By Indiewire | Indiewire March 12, 2010 at 4:30AM
Sophie Deraspe's new film explores dying in a sensitive way. After finding a muse in a hospital, she decided to write a script based on Ms. Marie-Helene Bellavance. "'Les Signes Vitaux' ('Vital Signs') follows Simone who suddenly finds herself back in Quebec City following her grandmother's death. She has no idea her student existence is about to be scuttled... by the discovery of life itself. A switch is mysteriously flicked, and she decides to embark on a journey to help those about to die. Perhaps to fill the emptiness that follows her wherever she goes, from her apartment to the old snowy streets and even with her lover." [Synopsis courtesy of SXSW]
"Les Signes Vitaux" ("Vital Signs")
Director: Sophie Deraspe
Screenwriter: Sophie Deraspe
Cast: Marie-Helene Bellavance, Francis Ducharme, Marie Brassard, Danielle Ouimet, Suzanne St-Michel, Alan Fawcett, Marc Marans, Bernard Arne
Producer: Nicolas Fonsecas
Cinematographer: Sophie Deraspe
Editor: Madeleine S. Leblanc
Deraspe on coming to filmmaking and making "Vital Signs"...
I was first interested in visual art and literature. A class in film theory at University of Montreal aroused my desire to make films. I just felt the medium would gather everything I was interested in from photography to music to sociology to story telling. From then on, I dived into film history and was so eager to meet with the work of my contemporaries.
I have always been interested in unveiling a specific world when researching for the writing of a script. My first feature film, "Missing Victor Pellerin," took place in the art world with its codes and own ways. As for "Vital Signs," I wanted to experience our relationship to the end of life. What is the most important when one leaves? I then started going to a palliative care ward, reading, meeting with care givers, volunteers, families, patients... And I met my lead actress who was also willing to share this human experience, just as the key people in the crew did in pre-production.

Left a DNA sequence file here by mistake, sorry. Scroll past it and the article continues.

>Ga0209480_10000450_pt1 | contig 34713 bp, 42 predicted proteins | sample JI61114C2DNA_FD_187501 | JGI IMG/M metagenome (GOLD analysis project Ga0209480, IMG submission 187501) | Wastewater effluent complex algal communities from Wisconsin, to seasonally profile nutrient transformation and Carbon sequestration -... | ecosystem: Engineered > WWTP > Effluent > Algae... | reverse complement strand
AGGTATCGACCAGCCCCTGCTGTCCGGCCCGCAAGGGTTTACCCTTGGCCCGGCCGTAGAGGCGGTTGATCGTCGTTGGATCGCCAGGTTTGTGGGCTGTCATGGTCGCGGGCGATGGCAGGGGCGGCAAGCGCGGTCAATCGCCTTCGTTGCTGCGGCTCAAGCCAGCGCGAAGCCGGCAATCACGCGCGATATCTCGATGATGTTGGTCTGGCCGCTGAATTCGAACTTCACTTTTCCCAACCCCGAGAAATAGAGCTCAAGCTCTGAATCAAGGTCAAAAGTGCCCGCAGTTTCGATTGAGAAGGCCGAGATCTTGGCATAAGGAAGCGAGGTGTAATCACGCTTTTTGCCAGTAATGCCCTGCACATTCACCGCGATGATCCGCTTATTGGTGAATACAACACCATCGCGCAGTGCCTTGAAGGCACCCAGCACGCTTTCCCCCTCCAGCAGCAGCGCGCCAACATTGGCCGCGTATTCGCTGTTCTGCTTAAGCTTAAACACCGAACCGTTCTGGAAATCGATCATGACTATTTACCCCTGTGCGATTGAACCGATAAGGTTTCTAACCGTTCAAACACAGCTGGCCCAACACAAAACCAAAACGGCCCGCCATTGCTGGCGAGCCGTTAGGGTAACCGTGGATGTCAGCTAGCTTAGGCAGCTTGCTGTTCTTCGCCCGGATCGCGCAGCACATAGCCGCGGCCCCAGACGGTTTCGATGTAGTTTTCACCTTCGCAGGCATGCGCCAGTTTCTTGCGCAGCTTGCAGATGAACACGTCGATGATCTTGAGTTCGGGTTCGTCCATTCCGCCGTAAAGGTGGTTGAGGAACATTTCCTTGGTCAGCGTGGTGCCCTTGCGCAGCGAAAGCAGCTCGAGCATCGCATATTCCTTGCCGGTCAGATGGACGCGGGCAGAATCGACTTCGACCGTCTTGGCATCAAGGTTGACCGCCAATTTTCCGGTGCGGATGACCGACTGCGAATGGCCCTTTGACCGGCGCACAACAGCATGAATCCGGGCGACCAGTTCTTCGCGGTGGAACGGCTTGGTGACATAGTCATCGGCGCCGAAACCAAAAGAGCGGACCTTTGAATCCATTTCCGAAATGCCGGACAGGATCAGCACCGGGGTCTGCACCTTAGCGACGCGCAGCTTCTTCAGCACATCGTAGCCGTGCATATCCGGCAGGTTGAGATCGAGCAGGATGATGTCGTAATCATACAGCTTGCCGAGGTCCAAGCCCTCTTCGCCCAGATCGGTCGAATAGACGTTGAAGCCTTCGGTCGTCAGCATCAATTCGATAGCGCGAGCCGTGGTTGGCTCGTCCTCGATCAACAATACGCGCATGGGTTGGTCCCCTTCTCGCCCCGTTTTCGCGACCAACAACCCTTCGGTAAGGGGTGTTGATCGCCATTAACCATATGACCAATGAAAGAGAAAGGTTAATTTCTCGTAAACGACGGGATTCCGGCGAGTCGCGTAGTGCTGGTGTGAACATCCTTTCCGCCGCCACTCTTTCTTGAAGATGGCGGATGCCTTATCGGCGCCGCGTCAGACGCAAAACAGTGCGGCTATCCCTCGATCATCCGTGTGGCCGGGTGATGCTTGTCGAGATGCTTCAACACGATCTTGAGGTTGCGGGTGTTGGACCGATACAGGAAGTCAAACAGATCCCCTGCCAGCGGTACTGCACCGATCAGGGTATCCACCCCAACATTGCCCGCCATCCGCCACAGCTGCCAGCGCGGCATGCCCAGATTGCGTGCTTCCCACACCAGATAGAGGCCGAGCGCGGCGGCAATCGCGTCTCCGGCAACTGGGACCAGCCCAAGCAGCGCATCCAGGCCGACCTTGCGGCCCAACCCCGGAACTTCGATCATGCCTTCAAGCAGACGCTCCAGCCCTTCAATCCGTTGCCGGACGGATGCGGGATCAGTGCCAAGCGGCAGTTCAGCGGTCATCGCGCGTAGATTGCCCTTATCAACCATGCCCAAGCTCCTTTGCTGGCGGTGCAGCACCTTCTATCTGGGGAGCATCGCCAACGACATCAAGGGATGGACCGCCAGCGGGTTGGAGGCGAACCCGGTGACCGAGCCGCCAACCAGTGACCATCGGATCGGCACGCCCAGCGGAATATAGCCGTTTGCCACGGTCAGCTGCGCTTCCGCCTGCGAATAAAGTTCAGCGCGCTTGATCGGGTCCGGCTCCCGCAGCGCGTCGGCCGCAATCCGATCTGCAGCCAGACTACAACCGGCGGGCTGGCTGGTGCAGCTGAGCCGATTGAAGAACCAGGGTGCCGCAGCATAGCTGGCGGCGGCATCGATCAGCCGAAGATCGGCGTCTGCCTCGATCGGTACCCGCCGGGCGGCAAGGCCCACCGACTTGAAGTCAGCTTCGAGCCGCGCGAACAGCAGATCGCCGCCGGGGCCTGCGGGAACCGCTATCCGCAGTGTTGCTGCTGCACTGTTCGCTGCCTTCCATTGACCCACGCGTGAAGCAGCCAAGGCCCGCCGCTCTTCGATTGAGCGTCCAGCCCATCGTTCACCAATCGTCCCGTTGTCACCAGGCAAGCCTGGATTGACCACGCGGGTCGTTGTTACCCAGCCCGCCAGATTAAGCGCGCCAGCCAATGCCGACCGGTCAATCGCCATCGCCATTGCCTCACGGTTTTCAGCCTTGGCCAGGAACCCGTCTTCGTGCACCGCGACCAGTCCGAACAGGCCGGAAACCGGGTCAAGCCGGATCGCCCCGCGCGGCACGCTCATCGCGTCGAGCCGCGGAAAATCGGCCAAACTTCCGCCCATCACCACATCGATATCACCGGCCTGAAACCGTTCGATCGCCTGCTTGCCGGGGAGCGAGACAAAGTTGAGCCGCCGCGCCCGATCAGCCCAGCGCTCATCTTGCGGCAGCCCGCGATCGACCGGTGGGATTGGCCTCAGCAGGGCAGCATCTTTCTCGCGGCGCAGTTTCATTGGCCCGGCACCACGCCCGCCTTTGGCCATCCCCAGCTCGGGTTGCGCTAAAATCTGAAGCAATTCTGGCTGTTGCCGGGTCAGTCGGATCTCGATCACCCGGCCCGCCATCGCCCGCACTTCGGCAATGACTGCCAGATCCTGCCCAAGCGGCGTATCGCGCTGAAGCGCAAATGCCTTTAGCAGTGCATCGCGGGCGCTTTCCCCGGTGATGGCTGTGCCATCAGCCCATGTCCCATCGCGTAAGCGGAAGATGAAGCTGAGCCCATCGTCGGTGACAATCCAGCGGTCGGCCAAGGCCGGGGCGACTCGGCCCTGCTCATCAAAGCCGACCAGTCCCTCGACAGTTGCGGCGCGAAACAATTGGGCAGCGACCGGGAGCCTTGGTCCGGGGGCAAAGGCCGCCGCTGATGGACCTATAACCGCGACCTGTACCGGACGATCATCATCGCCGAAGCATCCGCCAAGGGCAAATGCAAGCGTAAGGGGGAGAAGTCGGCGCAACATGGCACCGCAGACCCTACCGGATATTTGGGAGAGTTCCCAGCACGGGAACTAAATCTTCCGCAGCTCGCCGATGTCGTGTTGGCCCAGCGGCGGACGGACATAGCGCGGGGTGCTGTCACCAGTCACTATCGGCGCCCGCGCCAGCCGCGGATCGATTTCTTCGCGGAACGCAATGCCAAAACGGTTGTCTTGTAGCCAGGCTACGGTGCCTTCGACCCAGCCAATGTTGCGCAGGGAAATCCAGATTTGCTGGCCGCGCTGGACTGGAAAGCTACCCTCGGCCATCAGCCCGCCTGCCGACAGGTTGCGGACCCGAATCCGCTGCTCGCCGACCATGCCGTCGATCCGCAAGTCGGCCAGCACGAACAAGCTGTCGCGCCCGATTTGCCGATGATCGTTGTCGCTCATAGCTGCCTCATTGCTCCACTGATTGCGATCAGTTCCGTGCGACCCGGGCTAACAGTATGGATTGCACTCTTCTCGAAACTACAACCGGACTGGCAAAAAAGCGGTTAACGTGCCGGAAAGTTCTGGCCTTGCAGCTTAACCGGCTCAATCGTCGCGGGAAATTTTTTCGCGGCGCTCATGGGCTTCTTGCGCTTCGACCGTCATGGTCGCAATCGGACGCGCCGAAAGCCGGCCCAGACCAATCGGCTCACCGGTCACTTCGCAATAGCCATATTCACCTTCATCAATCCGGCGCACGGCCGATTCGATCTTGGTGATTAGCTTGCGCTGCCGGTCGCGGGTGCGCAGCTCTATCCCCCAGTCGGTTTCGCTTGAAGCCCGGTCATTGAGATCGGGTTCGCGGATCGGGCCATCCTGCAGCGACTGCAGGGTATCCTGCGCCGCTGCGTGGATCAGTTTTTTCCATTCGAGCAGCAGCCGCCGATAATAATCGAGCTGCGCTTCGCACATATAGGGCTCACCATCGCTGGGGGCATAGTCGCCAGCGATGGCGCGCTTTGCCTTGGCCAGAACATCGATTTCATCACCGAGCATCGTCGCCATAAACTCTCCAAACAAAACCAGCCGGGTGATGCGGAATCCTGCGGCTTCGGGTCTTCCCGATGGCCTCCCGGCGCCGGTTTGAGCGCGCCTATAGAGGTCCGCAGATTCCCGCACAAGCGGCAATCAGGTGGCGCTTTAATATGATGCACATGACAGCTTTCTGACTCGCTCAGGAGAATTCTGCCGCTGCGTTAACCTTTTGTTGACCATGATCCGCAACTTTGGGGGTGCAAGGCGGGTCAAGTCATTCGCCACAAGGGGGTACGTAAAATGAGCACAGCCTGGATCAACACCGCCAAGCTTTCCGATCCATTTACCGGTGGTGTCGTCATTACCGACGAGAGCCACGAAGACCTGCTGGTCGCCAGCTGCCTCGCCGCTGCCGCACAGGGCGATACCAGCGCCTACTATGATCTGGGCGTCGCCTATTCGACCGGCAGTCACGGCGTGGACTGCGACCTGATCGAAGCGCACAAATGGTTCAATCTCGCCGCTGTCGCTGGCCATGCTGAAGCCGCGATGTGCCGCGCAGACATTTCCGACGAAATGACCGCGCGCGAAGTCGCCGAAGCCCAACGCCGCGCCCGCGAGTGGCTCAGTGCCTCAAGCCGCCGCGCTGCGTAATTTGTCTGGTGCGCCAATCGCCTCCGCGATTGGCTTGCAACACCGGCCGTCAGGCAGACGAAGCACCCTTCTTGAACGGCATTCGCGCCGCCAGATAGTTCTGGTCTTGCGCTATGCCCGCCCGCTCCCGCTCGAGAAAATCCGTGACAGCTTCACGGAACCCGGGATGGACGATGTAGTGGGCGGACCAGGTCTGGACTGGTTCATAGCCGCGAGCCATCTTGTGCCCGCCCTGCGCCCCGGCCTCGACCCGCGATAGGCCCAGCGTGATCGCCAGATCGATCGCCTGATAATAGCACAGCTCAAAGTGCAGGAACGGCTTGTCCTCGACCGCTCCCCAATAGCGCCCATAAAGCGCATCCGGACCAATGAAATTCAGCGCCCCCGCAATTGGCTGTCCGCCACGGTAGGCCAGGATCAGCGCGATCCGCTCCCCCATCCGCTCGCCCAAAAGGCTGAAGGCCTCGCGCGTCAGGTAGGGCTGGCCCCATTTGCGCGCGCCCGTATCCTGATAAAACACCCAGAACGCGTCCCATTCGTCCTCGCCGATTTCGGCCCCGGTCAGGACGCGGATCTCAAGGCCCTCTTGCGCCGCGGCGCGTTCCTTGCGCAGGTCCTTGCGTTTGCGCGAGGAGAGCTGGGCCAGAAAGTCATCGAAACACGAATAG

After having met Marie-Helene Bellavance, I decided I would write the script for her. She is a visual artist and a dancer who had no experience in acting. But she was the one: beautiful, extremely photogenic, sensitive and wise, but also strong and fragile at the same time. With her, I could tell a lot visually without having to refer to words and psychology. We did workshops together for almost a year and she took part in the casting of the other characters, so we could find the right chemistry among them all. At the end, it is a great mix of professional and non professionnal actors who are so generous and trustfull. That allows intimacy and confidence.
The subject of the film is a tough one. I wanted to be true to what it is to experience death. Not in a romantic way, nor in a way that would upset an audience. But still, to be true was to show things that can be hard for some people. At the same time, I feel this film is a lot more about life than about death. It's about love, about our relationship to the body, either young, beautiful, aging or hurt. I did not want to avoid the extreme vulnerability, but also the joy, the generosity and the humour and the fantasy that life contains.
Anticipating the SXSW audience...
I heard they are curious and open. The film contains great surprises. Sometimes destabilizing, sometimes delightful, the form is a hybrid of documentary and fiction where the actors reveal a lot of themselves.
Deraspe on inspirations...
I love the way John Cassavetes worked with actors. They had a script, it was not improvisation, but they were invited to make it their own. And from what I know, they were like a family. So I can imagine the director with his friend actors and family really working together to make the scenes so intense and natural. I've also seen all of Lars von Trier's work. He is a genius who reinvents cinema with almost all his new films. I cannot tell in which way, but he certainly has an influence on the way I think about cinema.
Down the pipeline...
I am writing a script that takes place on an island where people have hunted seals for generations. It is the background for a film about the laws of nature versus the laws of men.